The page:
This is a reasonable question, one asked again in a recent post on The Cryptozoologist. After all, experimental aircraft have taken on a lot of odd shapes over the past 70 years or so, since the science of aerodynamics became less guesswork and more engineering in the years before World War II. You can find plenty of Internet claims and speculation about German disc-shaped aircraft, and all the other major powers had their experimental planes too, some of them very weird. But to stand in for "flying saucers" in the postwar world requires high performance as well as striking appearance, and I don't think it happened.
The reasons I discount disc-shaped aircraft, beyond the occasional experimental vehicle, is that the aerodynamics stink. They're hard to control. As with a flying wing, you are spreading the aerodynamic effects over this huge surface, much of it far away (relatively) from the ailerons and other control surfaces that give it direction. I don't believe for a moment the Nazis or anyone else developed a high-performance disc in the 1940s-1990s. That said, the sophisticated digital controls and other advances in the B-2 era might, I think, allow you to develop a high-performance disc today, but it would be a big investment for no real return unless getting the disc shape was the entire purpose of the project: payload would still be minimal. The exception would be if you got away from the jet propulsion system into some kind of propulsion that delivered thrust evenly around the disc (you can do that with jets, but the complexity and weight penalties will kill you, and the Coanda effect mentioned by some of the Nazi buffs is real but even less efficient.) "Revelations" by "insiders" about German or American disc aircraft never try to explain the engineering of the thing.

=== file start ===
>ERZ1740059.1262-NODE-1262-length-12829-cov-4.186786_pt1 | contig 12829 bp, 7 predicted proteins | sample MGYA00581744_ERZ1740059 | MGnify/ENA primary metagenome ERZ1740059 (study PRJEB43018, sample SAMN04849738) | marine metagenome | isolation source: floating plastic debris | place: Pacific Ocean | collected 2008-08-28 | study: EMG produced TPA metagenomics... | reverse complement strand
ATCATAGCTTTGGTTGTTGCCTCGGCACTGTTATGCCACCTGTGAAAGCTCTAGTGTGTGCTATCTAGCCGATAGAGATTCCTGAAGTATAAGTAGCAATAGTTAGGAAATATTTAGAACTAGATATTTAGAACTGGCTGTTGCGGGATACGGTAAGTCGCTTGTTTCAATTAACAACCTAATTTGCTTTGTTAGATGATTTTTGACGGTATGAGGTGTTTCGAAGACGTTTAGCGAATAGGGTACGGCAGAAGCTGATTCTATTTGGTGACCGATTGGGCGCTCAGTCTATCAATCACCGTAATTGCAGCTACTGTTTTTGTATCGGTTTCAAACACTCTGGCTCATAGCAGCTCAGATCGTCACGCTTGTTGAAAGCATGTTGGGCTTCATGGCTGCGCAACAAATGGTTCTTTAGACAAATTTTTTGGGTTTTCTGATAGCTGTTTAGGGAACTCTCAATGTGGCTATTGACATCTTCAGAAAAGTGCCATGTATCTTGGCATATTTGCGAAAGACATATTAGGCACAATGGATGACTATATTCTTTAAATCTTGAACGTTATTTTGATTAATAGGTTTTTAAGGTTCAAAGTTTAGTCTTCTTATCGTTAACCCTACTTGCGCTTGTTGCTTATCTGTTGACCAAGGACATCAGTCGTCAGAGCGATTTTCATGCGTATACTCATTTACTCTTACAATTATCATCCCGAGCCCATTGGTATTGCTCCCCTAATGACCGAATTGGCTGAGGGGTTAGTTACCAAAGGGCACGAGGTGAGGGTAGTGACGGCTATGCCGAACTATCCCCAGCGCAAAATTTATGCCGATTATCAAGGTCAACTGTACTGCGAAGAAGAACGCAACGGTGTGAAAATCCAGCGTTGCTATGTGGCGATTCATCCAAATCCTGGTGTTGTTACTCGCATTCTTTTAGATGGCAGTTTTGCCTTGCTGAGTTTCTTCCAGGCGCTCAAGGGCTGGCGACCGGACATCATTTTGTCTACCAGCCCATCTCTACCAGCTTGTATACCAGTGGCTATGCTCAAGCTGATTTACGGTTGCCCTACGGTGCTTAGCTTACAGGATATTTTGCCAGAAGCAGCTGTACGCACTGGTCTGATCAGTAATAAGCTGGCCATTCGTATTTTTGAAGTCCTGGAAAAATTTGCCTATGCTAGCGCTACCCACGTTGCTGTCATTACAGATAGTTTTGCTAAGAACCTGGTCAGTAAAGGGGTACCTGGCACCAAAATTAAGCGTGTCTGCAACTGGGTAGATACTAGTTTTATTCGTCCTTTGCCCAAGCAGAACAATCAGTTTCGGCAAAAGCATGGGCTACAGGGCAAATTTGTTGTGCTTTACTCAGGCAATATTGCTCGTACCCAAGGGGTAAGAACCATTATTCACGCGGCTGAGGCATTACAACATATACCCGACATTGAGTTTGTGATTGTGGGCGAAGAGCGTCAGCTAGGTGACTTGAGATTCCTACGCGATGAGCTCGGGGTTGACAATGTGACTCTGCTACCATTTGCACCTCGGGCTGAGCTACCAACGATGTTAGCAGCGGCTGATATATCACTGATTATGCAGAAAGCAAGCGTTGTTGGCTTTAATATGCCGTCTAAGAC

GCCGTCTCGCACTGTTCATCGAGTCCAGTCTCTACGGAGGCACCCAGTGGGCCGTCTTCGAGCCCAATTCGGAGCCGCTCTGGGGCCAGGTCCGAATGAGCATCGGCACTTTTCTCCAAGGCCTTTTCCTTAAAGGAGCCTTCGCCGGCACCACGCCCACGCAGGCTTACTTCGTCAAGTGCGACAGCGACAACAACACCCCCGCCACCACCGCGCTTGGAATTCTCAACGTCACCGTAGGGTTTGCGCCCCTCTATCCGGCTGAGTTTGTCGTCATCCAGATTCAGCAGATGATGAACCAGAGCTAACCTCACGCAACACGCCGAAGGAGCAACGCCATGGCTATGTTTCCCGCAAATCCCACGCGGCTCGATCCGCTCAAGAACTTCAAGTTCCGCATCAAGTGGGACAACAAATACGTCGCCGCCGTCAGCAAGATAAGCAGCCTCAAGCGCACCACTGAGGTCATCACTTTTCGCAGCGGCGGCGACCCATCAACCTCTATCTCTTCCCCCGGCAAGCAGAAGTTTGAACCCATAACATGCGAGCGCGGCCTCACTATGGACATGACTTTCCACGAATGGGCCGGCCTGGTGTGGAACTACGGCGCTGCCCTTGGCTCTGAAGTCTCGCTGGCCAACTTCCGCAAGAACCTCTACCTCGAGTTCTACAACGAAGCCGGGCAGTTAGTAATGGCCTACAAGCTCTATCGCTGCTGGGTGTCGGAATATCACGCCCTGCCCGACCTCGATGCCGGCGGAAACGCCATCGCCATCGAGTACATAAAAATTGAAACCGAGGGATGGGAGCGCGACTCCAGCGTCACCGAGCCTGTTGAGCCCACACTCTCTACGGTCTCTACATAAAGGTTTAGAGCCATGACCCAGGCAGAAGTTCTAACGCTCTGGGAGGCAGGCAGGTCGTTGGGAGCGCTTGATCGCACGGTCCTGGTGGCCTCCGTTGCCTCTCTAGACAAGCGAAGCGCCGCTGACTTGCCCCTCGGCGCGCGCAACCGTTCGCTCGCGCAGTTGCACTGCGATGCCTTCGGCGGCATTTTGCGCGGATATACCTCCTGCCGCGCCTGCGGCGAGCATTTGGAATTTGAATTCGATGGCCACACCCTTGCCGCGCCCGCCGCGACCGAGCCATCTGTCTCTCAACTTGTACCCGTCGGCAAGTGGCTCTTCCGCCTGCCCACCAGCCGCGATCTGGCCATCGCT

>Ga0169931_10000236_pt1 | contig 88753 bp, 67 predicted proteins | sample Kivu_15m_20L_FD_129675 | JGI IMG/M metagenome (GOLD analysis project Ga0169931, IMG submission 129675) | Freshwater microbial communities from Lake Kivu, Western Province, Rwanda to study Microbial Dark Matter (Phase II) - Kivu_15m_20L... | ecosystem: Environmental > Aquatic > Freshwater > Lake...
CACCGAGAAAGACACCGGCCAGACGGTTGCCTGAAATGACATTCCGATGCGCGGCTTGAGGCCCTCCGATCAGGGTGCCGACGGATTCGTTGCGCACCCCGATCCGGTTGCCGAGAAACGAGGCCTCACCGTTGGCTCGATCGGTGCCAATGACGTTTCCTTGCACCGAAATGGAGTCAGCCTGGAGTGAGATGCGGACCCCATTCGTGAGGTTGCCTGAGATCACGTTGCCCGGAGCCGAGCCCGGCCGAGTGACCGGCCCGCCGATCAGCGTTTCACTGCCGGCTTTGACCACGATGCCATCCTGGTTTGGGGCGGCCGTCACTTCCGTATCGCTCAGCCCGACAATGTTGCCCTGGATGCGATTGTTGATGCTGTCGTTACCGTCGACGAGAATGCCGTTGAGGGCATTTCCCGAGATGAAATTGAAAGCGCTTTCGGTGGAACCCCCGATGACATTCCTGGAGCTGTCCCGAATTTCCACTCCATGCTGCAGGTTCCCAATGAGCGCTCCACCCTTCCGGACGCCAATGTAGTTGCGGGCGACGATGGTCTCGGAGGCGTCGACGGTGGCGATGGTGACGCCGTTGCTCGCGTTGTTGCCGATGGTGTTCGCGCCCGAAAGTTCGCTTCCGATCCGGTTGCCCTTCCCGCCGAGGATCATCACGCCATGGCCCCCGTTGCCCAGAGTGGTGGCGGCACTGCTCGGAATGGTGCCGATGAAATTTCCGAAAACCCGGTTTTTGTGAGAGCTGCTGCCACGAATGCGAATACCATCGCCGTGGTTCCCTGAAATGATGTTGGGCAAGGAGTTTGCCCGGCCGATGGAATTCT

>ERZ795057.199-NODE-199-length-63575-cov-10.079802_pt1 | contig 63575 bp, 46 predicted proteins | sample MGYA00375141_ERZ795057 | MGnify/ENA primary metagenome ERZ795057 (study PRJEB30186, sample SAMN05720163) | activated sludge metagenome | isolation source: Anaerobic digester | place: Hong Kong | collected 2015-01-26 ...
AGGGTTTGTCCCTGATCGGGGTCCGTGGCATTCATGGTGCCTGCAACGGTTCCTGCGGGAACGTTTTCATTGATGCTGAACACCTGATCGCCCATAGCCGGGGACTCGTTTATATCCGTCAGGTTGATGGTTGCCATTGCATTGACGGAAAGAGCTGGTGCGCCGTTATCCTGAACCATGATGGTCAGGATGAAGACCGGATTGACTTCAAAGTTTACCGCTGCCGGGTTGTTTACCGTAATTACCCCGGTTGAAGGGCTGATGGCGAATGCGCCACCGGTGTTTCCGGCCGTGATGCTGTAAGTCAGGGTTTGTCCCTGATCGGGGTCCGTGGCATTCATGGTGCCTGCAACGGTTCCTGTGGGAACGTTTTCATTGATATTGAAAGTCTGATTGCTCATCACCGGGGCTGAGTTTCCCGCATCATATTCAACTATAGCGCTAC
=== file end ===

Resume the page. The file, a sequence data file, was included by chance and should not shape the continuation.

For those who are curious, I did try to come up with a practical disc in fiction: Send me an email if you'd like to read my story "The Old-Fashioned Way."